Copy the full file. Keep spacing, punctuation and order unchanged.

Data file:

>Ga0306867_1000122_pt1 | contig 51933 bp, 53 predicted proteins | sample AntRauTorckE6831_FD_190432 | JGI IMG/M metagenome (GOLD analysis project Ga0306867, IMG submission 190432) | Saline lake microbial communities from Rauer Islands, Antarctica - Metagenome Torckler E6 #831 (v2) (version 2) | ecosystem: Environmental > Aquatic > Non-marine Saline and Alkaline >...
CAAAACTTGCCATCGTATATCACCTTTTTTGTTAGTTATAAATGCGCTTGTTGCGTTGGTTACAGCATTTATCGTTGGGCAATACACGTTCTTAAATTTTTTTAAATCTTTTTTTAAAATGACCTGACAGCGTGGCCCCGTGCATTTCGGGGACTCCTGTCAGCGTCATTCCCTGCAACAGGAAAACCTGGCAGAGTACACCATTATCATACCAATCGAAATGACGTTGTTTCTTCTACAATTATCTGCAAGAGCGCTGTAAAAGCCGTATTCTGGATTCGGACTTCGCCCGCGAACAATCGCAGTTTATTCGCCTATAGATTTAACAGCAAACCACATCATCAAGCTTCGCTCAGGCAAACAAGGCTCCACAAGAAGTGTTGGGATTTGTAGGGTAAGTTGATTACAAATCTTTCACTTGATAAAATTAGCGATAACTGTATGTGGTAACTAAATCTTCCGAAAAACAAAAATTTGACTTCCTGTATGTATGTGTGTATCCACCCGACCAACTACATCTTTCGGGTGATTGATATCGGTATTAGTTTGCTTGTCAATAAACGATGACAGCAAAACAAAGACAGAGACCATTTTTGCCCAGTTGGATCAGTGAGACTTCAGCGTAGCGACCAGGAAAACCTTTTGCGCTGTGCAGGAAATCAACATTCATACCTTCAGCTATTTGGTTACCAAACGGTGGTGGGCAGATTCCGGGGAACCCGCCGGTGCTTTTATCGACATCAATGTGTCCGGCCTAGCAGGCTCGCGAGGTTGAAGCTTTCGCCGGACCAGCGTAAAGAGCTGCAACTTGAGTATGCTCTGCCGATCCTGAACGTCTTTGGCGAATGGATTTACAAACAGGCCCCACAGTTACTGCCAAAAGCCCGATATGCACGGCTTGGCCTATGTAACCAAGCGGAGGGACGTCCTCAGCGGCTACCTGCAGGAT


>Ga0306867_1000122_pt1 | contig 51933 bp, 53 predicted proteins | sample AntRauTorckE6831_FD_190432 | JGI IMG/M metagenome (GOLD analysis project Ga0306867, IMG submission 190432) | Saline lake microbial communities from Rauer Islands, Antarctica - Metagenome Torckler E6 #831 (v2) (version 2) | ecosystem: Environmental > Aquatic > Non-marine Saline and Alkaline >...
CAAAACTTGCCATCGTATATCACCTTTTTTGTTAGTTATAAATGCGCTTGTTGCGTTGGTTACAGCATTTATCGTTGGGCAATACACGTTCTTAAATTTTTTTAAATCTTTTTTTAAAATGACCTGACAGCGTGGCCCCGTGCATTTCGGGGACTCCTGTCAGCGTCATTCCCTGCAACAGGAAAACCTGGCAGAGTACACCATTATCATACCAATCGAAATGACGTTGTTTCTTCTACAATTATCTGCAAGAGCGCTGTAAAAGCCGTATTCTGGATTCGGACTTCGCCCGCGAACAATCGCAGTTTATTCGCCTATAGATTTAACAGCAAACCACATCATCAAGCTTCGCTCAGGCAAACAAGGCTCCACAAGAAGTGTTGGGATTTGTAGGGTAAGTTGATTACAAATCTTTCACTTGATAAAATTAGCGATAACTGTATGTGGTAACTAAATCTTCCGAAAAACAAAAATTTGACTTCCTGTATGTATGTGTGTATCCACCCGACCAACTACATCTTTCGGGTGATTGATATCGGTATTAGTTTGCTTGTCAATAAACGATGACAGCAAAACAAAGACAGAGACCATTTTTGCCCAGTTGGATCAGTGAGACTTCAGCGTAGCGACCAGGAAAACCTTTTGCGCTGTGCAGGAAATCAACATTCATACCTTCAGCTATTTGGTTACCAAACGGTGGTGGGCAGATTCCGGGGAACCCGCCGGTGCTTTTATCGACATCAATGTGTCCGGCCTAGCAGGCTCGCGAGGTTGAAGCTTTCGCCGGACCAGCGTAAAGAGCTGCAACTTGAGTATGCTCTGCCGATCCTGAACGTCTTTGGCGAATGGATTTACAAACAGGCCCCACAGTTACTGCCAAAAGCCCGATATGCACGGCTTGGCCTATGTAACCAAGCGGAGGGACGTCCTCAGCGGCTACCTGCAGGAT